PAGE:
The Gaian Tarot follows the strategy line by describing a hiker using a map to make sure he knows his route ahead of his mountain hike. Plan to succeed and so the effort is not futile.
The CBD Tarot de Marseille describes the 7 of Swords as Sharpness and having a clear goal and doing what it takes to reach it. And in the much older decks, the Grand Etteilla calls it Hope, while Papus in his tome, Le Tarot des Bohemiens, having now blended the Cabala into the cards, describes it thus: Success assured to the enemy.
It’s an interesting exercise to look at the older decks and see what definitions they used centuries ago. The key is not to get so hooked up on this as to lose sight of your objective –how you can give better tarot readings through deepening and enriching your knowledge and understanding of the cards.
Recommended Tarot Decks
Without doubt, I highly recommend the Rider and Thoth. For the joy of reading, I reach for the DruidCraft Tarot. While it is a blend between the Rider and Thoth, it is also a marriage of Druidry, Wicca and Witchcraft. It is clearly pagan but the artist, Will Worthington, made one of the best modern tarot decks, visually speaking at least. It’s very chatty and lends itself well to intuitive tarot reading, as well as directional dignities due to the excellent way Will Worthington drew the people in the cards.
The Gaian Tarot is rooted in earth spirituality that celebrates all who follow this path. It is not religious in any way and while it follows the structure of the tarot, it is far enough removed from it to create its own identity. It’s not for everyone but the book that Joanna Powell-Colbert wrote to accompany the deck is worth the price of the deck alone. It does read in a different way but is also a useful deck for comparative tarot study.
If you do decide to include a Marseille deck, the CBD Tarot de Marseille is a good choice as Yoav Ben-Dov really brought the descriptions of the deck into the 21st century. His website provides full access to the images of the cards as well as definitions. At the time of writing, there is a free three card reading page. Unfortunately, Ben-Dov passed away in 2016 and the website is run by his son. You can buy a physical copy of the deck as well as a printed book with extended tarot card meanings and an extensive explanation of his Open Tarot Reading style.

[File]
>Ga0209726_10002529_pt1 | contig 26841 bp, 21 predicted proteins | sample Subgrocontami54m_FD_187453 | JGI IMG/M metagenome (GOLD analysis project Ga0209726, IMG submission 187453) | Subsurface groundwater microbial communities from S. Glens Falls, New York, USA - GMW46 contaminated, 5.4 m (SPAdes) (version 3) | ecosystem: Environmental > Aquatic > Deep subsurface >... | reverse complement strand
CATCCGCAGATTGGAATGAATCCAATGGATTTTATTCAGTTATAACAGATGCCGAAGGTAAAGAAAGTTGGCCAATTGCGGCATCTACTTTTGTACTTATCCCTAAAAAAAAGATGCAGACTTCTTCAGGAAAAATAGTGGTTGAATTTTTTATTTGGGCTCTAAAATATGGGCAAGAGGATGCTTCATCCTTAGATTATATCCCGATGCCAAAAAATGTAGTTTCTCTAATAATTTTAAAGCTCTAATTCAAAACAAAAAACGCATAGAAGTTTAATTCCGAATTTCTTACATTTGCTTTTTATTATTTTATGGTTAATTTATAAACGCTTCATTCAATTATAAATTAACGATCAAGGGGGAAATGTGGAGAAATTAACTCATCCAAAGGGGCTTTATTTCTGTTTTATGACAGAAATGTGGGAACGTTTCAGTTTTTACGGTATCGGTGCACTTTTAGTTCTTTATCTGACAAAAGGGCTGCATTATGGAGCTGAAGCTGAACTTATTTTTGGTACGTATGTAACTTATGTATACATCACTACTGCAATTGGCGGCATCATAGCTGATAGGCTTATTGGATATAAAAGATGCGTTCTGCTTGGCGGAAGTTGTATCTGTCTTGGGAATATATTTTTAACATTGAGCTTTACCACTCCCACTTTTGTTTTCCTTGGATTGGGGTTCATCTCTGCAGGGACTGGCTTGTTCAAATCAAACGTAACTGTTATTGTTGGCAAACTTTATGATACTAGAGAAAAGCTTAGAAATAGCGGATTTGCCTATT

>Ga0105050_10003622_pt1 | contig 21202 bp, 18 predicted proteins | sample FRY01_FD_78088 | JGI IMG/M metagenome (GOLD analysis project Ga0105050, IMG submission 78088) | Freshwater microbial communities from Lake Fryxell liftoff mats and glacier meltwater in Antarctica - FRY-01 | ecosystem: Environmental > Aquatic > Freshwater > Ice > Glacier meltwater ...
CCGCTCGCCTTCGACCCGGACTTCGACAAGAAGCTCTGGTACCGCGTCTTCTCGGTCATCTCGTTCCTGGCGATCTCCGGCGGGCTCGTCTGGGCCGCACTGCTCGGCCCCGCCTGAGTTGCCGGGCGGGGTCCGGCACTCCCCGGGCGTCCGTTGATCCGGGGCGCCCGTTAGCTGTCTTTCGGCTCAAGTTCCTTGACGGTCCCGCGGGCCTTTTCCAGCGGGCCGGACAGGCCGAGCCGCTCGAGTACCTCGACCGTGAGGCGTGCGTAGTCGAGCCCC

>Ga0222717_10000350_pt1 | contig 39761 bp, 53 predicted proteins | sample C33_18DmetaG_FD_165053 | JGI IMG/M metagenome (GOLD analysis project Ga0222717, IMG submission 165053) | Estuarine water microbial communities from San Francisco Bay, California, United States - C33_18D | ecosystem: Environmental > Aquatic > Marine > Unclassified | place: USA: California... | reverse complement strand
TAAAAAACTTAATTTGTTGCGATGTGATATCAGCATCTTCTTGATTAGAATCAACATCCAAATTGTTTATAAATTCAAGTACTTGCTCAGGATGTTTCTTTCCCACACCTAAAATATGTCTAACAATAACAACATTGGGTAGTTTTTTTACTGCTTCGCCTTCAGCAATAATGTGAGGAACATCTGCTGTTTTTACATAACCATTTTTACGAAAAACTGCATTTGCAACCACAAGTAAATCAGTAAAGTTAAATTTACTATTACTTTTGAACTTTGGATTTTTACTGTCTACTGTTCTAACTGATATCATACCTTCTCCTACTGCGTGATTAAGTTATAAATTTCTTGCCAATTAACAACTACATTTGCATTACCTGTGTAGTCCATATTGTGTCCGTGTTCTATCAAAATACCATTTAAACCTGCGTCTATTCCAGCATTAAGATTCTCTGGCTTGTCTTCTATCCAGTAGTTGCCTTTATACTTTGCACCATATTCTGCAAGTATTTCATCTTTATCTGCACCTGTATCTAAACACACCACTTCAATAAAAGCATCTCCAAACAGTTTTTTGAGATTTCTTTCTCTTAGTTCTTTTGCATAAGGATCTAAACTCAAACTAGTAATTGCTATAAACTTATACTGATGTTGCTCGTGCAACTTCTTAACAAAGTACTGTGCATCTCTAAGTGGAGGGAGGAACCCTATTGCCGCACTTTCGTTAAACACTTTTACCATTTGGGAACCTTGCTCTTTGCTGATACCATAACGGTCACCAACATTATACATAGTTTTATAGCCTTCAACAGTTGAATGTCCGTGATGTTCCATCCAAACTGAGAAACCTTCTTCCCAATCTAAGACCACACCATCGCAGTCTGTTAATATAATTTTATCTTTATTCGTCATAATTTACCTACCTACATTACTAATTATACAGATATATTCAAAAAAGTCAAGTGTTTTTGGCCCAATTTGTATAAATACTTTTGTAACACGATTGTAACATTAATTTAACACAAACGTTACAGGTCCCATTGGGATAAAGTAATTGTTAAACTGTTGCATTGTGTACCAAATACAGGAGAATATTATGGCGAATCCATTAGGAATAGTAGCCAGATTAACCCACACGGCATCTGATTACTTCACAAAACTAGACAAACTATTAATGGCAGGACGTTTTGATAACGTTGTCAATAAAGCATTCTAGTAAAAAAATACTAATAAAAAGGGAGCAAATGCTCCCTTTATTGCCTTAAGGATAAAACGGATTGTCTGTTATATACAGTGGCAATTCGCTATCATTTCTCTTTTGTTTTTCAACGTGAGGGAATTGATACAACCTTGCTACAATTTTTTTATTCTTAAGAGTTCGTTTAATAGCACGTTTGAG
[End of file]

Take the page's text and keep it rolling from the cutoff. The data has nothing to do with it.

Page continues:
Choosing Your Own Tarot Decks for Comparative Tarot Reading
I cycle through the decks I recommend, for my private work and for social media posts. You may have other decks you’d like to use for comparative tarot reading and that is fine. It is worth remembering a few pointers though.
The depth of the esoteric knowledge of the deck author will come through in the cards and accompanying text. If they are knowledgeable and highly experienced, you can guarantee a solid tarot deck, whether you like the art or not.
A commissioned artist can only produce art based on the lead and information given by the deck author and so if this knowledge is of a single layer, the deck may seem or feel empty. It may look pretty but readings will be basic without nuance or the ability to shift or change meanings on any card depending on the setting.
This brings me to modern offerings that follow a design trend. Currently we are seeing single line offerings and small colour palettes. I’m not really a fan, though they look nice on Instagram et al, they don’t offer much for the intuition to tap into. And, if we take the criteria above, knowing a few basic symbols and core meanings is not going to create a tarot deck of depth and longevity.
If you are at the beginning of your tarot journey, it may be tempting to opt for a simplistic tarot deck like the ones I’ve just described. I would advise against this as you will outgrow your deck very quickly and begin looking for something more substantial. Tarot Swap groups on Facebook are awash with these decks, including the ‘safe’ angel oracle decks and some of the more obscure themed decks. These may seem like a good idea at the time, but I think they are more suitable for adding to your collection when you have a better understanding of the major themes across a couple of solid decks.
It’s useful to consider decks that move outside the line of ‘traditional tarot’, such as the Gaian, because they offer a different perspective. I don’t follow new deck releases like I used to, but the Urban Tarot is a visually stunning deck that is created using collage and is based on life in New York City. It is based on the Thoth Tarot but may offer modern perspectives on older ideas. The Wild Unknown is too reductionist for me, though it has wide appeal. It may sing to you.
The individual cards in The Fountain Tarot are beautiful but the deck never really sang to me collectively. So, a consideration is: are you looking to learn to read with a new deck or learn from the deck author? Some decks work best as a daily card because they can lose themselves en masse in a reading. The Shadowscapes Tarot is one. I love this deck and use it in my blog work a lot, but the similarity of the cards to each other can make it difficult for cards to stand out from each other in a reading.
So, lots to consider when you want to add a new deck or two to your study. It’s important to remember that this should be an enjoyable experience and if you begin to find it’s not, then you can change things around until you feel you are getting something more out of it. Remember, it’s your tarot journey – it’s got to work for you.